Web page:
David Scott unveils legislation to address STEM gap for Historically Black Colleges and Universities

headshot of Representative David ScottRepresentative David Scott (official Congressional photo)

Representative David Scott introduced bipartisan legislation to address the STEM skills gap at Historically Black Colleges and Universities (HBCUs).

Scott represents Georgia’s 13th Congressional District, which includes South Cobb.

The bill is also cosponsored by Drew Ferguson, the Republican congressman for Georgia’s 3rd Congressional District, in addition to Representatives Mark Takano (CA-41), Tim Ryan (OH-13), Steve Cohen (TN-09), and Brian Fitzpatrick (PA-01).

The legislation is called the Making Advances Kinetic, Education, Research and Skills (MAKERS) Act. The intent of the act would be to fund what are called “makerspaces.”

The press release from Rep. Scott’s office describes makerspaces as follows:

Makerspaces are workspaces where students can use tools and technology, such as 3D printers, laser cutters, CNC machines or other equipment that students might not otherwise have access to. In these locations, students can exercise their creativity while solving problems and learning new skills.

“Our nation is a leader for the world in science and innovation, but the STEM workforce must grow to sustain its position in the increasingly competitive environment,” said Scott. “Education inequalities prevent our STEM industries from fully embracing our country’s strength in diversity. I am proud to announce this bipartisan bill with my colleagues to address this problem and I will continue to work to make the STEM workforce more accessible for all Americans, regardless of their backgrounds.”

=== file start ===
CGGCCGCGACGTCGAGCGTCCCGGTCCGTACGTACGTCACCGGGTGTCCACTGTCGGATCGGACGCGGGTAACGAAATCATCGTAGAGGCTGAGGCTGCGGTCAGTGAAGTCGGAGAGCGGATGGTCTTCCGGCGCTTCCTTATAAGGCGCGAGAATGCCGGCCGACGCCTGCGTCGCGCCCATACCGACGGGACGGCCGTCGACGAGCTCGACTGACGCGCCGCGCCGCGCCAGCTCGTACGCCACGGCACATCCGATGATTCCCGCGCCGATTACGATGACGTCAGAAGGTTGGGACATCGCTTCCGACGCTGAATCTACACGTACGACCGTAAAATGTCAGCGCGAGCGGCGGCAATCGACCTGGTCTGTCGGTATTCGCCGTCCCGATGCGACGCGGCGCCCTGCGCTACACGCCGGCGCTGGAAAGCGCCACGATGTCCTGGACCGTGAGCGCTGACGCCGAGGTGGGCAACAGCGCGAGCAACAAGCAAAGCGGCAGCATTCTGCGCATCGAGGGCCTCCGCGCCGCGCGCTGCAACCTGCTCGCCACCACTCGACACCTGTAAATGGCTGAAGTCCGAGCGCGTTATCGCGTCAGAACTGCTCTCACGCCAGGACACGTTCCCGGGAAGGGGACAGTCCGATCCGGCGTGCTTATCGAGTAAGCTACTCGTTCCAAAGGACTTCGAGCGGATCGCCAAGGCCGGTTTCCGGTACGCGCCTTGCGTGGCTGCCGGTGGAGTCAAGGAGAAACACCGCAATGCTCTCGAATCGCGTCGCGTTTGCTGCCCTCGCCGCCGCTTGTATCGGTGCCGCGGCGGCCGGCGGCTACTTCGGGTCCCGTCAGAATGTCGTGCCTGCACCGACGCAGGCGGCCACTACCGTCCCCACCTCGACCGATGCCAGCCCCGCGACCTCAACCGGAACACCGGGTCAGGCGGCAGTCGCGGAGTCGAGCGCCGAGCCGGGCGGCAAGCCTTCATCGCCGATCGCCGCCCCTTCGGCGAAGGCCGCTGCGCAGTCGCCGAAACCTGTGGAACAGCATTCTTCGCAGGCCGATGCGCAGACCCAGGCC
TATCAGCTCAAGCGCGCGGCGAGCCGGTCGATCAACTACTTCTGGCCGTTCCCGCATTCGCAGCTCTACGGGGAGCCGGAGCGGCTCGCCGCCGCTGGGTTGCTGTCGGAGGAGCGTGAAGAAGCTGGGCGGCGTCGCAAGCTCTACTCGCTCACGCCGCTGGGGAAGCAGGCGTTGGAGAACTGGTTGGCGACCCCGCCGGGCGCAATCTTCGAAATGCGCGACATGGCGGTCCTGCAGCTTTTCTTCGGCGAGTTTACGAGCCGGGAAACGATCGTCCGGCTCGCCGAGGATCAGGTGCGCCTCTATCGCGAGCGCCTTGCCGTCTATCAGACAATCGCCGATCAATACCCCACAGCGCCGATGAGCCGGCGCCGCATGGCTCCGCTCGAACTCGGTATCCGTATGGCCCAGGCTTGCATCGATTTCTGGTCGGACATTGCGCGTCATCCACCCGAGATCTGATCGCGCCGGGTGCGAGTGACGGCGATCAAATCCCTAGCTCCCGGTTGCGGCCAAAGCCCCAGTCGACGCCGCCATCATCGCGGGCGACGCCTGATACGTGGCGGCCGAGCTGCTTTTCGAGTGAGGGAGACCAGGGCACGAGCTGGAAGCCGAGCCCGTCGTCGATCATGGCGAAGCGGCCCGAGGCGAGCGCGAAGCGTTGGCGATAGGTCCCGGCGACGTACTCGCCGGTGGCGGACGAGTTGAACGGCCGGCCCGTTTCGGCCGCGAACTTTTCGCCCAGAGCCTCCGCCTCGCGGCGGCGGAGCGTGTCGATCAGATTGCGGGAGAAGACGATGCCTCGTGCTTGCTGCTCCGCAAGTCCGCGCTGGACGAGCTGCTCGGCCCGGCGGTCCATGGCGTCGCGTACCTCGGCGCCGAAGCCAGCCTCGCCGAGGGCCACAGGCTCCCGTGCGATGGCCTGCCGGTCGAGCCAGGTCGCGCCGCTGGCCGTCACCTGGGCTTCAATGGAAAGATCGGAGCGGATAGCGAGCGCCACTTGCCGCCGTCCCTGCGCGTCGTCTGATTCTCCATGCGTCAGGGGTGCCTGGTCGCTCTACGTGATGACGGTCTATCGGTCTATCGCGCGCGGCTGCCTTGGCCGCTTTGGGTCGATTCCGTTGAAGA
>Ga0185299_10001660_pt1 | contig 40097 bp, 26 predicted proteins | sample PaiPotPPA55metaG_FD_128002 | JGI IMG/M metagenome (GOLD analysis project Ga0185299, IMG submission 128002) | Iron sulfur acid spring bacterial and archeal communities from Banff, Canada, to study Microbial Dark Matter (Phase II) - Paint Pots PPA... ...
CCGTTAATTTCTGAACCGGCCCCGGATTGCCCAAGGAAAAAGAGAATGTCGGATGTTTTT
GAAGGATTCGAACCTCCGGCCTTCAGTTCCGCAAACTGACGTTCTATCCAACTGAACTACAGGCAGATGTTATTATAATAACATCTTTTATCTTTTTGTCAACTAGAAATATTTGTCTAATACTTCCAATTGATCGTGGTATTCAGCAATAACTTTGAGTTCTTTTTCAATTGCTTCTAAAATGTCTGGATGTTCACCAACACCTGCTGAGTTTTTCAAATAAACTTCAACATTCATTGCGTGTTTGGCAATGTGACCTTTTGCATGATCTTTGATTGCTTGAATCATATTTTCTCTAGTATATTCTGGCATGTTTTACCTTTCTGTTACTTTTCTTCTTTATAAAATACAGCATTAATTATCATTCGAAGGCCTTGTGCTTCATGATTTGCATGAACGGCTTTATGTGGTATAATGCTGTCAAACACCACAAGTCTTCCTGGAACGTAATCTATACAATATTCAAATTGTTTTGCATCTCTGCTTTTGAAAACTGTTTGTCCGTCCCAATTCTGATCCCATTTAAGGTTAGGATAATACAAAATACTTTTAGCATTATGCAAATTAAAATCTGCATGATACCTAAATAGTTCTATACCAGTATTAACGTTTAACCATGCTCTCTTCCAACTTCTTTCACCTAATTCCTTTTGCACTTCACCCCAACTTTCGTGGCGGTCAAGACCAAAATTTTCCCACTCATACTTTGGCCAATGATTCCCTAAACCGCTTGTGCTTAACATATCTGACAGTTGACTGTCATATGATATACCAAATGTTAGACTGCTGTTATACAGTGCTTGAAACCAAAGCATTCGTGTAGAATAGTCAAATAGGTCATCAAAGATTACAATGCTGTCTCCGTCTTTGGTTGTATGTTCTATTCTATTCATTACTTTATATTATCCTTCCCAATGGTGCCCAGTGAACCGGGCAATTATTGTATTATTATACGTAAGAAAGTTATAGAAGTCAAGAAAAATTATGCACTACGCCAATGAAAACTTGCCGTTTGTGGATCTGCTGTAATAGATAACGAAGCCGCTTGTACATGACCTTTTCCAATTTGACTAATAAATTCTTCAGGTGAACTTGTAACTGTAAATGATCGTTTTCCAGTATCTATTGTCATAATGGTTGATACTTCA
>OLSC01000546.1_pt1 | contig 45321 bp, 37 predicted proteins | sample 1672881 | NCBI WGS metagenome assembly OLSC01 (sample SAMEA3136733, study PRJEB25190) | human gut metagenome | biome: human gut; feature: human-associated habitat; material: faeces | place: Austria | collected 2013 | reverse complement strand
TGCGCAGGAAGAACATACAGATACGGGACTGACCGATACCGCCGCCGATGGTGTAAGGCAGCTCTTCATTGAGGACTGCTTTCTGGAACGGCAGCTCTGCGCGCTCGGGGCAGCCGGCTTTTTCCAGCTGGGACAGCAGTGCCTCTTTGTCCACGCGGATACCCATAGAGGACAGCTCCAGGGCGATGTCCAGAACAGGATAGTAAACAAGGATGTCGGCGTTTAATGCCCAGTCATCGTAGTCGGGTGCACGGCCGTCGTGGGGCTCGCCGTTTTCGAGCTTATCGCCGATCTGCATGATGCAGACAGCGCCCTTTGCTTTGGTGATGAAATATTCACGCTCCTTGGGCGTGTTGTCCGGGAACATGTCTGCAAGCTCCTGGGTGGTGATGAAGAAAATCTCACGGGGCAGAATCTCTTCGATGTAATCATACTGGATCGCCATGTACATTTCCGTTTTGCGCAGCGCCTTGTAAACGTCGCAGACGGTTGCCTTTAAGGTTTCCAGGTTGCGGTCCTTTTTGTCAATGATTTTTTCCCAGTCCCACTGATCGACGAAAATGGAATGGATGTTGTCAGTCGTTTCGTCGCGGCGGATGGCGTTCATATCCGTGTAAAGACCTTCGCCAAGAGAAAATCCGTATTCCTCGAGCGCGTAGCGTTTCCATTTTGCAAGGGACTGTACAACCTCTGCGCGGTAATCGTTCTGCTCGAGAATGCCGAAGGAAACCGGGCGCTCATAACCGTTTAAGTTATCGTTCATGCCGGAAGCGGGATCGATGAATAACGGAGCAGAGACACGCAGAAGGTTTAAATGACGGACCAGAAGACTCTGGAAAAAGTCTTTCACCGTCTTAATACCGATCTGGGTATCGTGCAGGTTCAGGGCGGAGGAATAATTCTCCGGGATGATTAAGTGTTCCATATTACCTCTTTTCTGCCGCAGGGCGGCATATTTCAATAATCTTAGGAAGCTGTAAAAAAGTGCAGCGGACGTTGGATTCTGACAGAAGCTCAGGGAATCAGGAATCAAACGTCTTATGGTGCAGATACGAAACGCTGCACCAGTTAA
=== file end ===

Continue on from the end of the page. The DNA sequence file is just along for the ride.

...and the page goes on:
As one of the Co-Chairs of the Congressional Maker Caucus, I am proud to support the MAKERS Act in an effort to promote the development of makerspaces at HBCUs, MSIs, and community colleges,” said Takano. “The maker movement is rapidly growing, and it’s important that we invest in the people and spaces that will be at the center of the creativity and forward-thinking innovation that will propel our economy and our technology into the 21stcentury. We must take these kinds of steps to assist in the formation of a truly STEM-capable workforce.

“I am proud to join with my fellow Co-Chair of the Maker Caucus, Representative Takano, in supporting the MAKERS Act,” said Ryan. “This legislation is critical in building the STEM workforce desperately needed to advance our nation’s economy and outcompete China. I strongly encourage the House to take up and pass this bill without delay. We cannot afford to wait.”


The press release described the reason for the legislation as follows:

Research shows that Black and Hispanic workers are underrepresented in STEM jobs. Black workers comprise 11 percent of all employed adults, yet only 9 percent of STEM positions; Hispanic workers comprise 17 percent of employed adults, but make up only 8 percent of those employed in STEM jobs.

Read the bill here.